Data-driven versus a domain-led approach to k-means clustering on an open heart failure dataset

A. Jasinska-Piadlo (Lead / Corresponding author), R. Bond, P. Biglarbeigi, R. Brisk, P. Campbell, F. Browne, D. McEneaneny

Research output: Contribution to journalArticlepeer-review

5 Citations (Scopus)
41 Downloads (Pure)


Domain-driven data mining of health care data poses unique challenges. The aim of this paper is to explore the advantages and the challenges of a ‘domain-led approach’ versus a data-driven approach to a k-means clustering experiment. For the purpose of this experiment, clinical experts in heart failure selected variables to be used during the k-means clustering, whilst during the ‘data-driven approach’ feature selection was performed by applying principal component analysis to the multidimensional dataset. Six out of seven features selected by physicians were amongst 26 features that contributed most to the significant principal components within the k-means algorithm. The data-driven approach showed advantage over the domain-led approach for feature selection by removing the risk of bias that can be introduced by domain experts. Whilst the ‘domain-led approach’ may potentially prohibit knowledge discovery that can be hidden behind variables not routinely taken into consideration as clinically important features, the domain knowledge played an important role at the interpretation stage of the clustering experiment providing insight into the context and preventing far fetched conclusions. The “data-driven approach” was accurate in identifying clusters with distinct features at the physiological level. To promote the domain-led data mining approach, as a result of this experiment we developed a practical checklist guiding how to enable the integration of the domain knowledge into the data mining project.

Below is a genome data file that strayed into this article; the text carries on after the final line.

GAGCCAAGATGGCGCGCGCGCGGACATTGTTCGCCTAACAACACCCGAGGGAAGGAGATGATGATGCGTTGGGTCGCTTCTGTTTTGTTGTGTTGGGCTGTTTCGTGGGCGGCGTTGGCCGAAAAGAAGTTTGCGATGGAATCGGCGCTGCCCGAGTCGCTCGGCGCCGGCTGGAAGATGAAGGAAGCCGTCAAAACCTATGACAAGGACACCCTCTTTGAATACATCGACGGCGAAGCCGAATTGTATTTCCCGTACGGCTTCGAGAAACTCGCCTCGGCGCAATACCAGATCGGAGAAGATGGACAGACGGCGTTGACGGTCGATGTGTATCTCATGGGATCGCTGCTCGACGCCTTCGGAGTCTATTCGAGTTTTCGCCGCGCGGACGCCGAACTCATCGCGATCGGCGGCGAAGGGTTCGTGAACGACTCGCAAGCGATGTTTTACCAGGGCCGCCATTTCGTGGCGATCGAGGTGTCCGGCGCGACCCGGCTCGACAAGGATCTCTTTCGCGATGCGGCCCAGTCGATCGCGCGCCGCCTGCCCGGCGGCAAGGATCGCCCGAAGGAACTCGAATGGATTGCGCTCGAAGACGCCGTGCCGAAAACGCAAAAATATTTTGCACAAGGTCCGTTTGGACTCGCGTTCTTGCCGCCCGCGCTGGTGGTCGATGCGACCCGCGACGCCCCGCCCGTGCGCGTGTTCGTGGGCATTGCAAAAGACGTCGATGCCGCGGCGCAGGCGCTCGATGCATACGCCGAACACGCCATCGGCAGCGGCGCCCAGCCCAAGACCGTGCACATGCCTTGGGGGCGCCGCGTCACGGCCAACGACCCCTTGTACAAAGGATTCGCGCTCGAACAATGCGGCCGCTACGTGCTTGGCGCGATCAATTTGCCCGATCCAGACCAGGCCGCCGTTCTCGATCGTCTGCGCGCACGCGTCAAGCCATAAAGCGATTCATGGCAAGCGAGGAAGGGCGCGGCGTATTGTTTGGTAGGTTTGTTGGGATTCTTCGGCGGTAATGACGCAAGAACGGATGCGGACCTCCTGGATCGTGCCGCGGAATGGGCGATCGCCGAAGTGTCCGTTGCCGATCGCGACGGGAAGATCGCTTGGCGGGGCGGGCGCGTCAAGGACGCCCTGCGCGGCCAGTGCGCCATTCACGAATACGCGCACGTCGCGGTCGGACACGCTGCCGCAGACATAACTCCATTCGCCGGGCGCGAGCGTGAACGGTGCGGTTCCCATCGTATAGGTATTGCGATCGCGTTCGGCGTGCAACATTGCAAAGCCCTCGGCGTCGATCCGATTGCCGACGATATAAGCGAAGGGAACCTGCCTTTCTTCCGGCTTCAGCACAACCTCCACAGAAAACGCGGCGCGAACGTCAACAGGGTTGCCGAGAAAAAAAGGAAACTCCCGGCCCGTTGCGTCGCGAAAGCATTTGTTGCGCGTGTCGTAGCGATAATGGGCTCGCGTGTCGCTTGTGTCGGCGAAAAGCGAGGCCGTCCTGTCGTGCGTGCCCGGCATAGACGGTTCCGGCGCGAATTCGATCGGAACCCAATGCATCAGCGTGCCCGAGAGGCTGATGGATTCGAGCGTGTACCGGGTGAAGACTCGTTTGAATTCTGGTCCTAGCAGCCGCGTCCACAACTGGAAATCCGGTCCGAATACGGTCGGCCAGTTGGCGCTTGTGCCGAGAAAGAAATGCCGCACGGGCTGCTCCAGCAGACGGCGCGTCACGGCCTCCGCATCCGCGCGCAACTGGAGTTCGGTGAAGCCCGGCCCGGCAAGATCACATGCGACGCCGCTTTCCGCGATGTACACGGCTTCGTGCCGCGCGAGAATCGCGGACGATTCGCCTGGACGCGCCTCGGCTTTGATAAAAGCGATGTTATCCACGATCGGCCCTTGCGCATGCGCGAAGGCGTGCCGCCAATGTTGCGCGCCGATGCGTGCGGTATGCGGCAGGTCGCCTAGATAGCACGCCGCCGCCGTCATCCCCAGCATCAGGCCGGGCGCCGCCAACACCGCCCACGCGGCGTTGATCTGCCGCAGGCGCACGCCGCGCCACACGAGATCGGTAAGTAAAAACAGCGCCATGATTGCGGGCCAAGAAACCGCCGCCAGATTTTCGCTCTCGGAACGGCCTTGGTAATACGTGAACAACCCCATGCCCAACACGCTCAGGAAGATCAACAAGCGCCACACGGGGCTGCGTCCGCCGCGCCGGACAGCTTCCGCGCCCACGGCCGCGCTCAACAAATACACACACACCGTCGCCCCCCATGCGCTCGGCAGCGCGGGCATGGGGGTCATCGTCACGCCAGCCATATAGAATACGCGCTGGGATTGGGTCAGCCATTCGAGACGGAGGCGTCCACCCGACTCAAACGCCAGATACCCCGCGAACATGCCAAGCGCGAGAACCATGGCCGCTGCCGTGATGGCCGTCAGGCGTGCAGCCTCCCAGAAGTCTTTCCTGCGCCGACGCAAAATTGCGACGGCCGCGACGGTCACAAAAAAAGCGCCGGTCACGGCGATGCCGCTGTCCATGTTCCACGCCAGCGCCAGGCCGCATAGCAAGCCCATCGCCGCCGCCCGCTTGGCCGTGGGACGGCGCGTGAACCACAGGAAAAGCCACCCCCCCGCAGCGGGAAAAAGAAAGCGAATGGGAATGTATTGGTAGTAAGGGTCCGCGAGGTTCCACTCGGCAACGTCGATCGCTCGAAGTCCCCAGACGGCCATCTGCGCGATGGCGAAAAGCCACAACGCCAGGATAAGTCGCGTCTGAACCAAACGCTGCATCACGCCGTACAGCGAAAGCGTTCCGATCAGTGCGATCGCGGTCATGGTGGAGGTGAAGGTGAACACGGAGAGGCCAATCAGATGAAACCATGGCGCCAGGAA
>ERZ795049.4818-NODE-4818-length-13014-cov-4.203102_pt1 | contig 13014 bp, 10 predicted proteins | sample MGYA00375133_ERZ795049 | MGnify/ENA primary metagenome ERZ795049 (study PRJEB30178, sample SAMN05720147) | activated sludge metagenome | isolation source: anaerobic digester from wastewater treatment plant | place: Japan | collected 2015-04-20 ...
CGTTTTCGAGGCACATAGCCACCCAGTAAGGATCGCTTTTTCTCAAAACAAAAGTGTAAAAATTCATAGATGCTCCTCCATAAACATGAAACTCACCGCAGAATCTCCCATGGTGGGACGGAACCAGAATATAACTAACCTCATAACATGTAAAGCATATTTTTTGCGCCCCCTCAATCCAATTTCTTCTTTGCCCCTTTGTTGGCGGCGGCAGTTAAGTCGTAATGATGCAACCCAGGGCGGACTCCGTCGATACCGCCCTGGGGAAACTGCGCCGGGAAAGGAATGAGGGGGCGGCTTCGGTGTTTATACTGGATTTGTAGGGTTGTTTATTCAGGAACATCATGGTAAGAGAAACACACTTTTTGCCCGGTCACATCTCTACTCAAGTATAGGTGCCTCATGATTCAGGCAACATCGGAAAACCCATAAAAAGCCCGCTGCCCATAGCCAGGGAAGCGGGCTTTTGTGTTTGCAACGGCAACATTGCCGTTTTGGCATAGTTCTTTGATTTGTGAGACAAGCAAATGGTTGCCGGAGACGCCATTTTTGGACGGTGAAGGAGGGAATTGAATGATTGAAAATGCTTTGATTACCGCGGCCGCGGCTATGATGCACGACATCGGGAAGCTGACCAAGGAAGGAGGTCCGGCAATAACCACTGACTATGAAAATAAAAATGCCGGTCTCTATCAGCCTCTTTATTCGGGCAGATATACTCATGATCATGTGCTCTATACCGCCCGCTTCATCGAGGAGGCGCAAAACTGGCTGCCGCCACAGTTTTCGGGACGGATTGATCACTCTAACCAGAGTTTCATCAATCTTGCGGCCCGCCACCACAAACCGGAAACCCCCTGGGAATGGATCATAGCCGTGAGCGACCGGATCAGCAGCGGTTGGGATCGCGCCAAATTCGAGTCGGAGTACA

Original languageEnglish
Pages (from-to)49-66
Number of pages18
JournalInternational Journal of Data Science and Analytics
Early online date25 Jul 2022
Publication statusPublished - Jan 2023


  • Data science
  • Domain knowledge
  • Domain-led data mining
  • Heart failure
  • k-means clustering

ASJC Scopus subject areas

  • Information Systems
  • Modelling and Simulation
  • Computer Science Applications
  • Computational Theory and Mathematics
  • Applied Mathematics


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